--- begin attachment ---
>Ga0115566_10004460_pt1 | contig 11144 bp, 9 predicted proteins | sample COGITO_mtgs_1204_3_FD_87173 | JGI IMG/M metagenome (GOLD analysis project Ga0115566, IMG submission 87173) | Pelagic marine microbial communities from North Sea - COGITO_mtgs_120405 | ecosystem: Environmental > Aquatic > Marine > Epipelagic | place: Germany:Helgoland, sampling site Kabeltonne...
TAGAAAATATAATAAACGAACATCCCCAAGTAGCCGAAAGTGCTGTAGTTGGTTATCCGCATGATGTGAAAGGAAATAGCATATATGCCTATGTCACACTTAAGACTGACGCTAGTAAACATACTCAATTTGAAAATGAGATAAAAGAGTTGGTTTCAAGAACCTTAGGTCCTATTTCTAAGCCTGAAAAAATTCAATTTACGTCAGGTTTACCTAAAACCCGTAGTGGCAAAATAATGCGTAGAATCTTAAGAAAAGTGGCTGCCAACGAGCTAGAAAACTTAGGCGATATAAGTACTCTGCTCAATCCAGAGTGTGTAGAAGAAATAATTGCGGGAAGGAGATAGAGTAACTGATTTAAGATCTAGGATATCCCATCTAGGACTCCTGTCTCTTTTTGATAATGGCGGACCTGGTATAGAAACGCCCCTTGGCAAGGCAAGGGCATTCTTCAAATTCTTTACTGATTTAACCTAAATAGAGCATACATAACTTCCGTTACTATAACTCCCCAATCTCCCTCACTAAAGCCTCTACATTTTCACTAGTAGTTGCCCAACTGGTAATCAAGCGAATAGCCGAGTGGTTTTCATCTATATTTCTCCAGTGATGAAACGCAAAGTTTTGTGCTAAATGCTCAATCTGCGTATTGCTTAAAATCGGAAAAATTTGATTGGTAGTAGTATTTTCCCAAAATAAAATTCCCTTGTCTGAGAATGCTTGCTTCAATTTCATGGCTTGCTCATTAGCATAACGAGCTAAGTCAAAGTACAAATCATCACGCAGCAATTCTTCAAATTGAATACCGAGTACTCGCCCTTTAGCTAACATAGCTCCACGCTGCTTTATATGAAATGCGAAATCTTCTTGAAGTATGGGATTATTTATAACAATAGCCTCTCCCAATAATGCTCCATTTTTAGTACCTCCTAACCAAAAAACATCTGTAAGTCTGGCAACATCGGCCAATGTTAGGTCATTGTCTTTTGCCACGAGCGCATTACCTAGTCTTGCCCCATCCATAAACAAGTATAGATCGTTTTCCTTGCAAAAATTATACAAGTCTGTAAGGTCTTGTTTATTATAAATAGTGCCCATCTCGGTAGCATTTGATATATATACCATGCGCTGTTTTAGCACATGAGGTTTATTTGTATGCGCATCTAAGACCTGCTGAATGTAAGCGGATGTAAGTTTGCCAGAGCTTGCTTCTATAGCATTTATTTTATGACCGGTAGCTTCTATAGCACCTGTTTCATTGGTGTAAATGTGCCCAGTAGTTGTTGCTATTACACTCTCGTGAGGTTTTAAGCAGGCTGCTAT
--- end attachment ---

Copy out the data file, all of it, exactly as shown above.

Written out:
>Ga0115566_10004460_pt1 | contig 11144 bp, 9 predicted proteins | sample COGITO_mtgs_1204_3_FD_87173 | JGI IMG/M metagenome (GOLD analysis project Ga0115566, IMG submission 87173) | Pelagic marine microbial communities from North Sea - COGITO_mtgs_120405 | ecosystem: Environmental > Aquatic > Marine > Epipelagic | place: Germany:Helgoland, sampling site Kabeltonne...
TAGAAAATATAATAAACGAACATCCCCAAGTAGCCGAAAGTGCTGTAGTTGGTTATCCGCATGATGTGAAAGGAAATAGCATATATGCCTATGTCACACTTAAGACTGACGCTAGTAAACATACTCAATTTGAAAATGAGATAAAAGAGTTGGTTTCAAGAACCTTAGGTCCTATTTCTAAGCCTGAAAAAATTCAATTTACGTCAGGTTTACCTAAAACCCGTAGTGGCAAAATAATGCGTAGAATCTTAAGAAAAGTGGCTGCCAACGAGCTAGAAAACTTAGGCGATATAAGTACTCTGCTCAATCCAGAGTGTGTAGAAGAAATAATTGCGGGAAGGAGATAGAGTAACTGATTTAAGATCTAGGATATCCCATCTAGGACTCCTGTCTCTTTTTGATAATGGCGGACCTGGTATAGAAACGCCCCTTGGCAAGGCAAGGGCATTCTTCAAATTCTTTACTGATTTAACCTAAATAGAGCATACATAACTTCCGTTACTATAACTCCCCAATCTCCCTCACTAAAGCCTCTACATTTTCACTAGTAGTTGCCCAACTGGTAATCAAGCGAATAGCCGAGTGGTTTTCATCTATATTTCTCCAGTGATGAAACGCAAAGTTTTGTGCTAAATGCTCAATCTGCGTATTGCTTAAAATCGGAAAAATTTGATTGGTAGTAGTATTTTCCCAAAATAAAATTCCCTTGTCTGAGAATGCTTGCTTCAATTTCATGGCTTGCTCATTAGCATAACGAGCTAAGTCAAAGTACAAATCATCACGCAGCAATTCTTCAAATTGAATACCGAGTACTCGCCCTTTAGCTAACATAGCTCCACGCTGCTTTATATGAAATGCGAAATCTTCTTGAAGTATGGGATTATTTATAACAATAGCCTCTCCCAATAATGCTCCATTTTTAGTACCTCCTAACCAAAAAACATCTGTAAGTCTGGCAACATCGGCCAATGTTAGGTCATTGTCTTTTGCCACGAGCGCATTACCTAGTCTTGCCCCATCCATAAACAAGTATAGATCGTTTTCCTTGCAAAAATTATACAAGTCTGTAAGGTCTTGTTTATTATAAATAGTGCCCATCTCGGTAGCATTTGATATATATACCATGCGCTGTTTTAGCACATGAGGTTTATTTGTATGCGCATCTAAGACCTGCTGAATGTAAGCGGATGTAAGTTTGCCAGAGCTTGCTTCTATAGCATTTATTTTATGACCGGTAGCTTCTATAGCACCTGTTTCATTGGTGTAAATGTGCCCAGTAGTTGTTGCTATTACACTCTCGTGAGGTTTTAAGCAGGCTGCTAT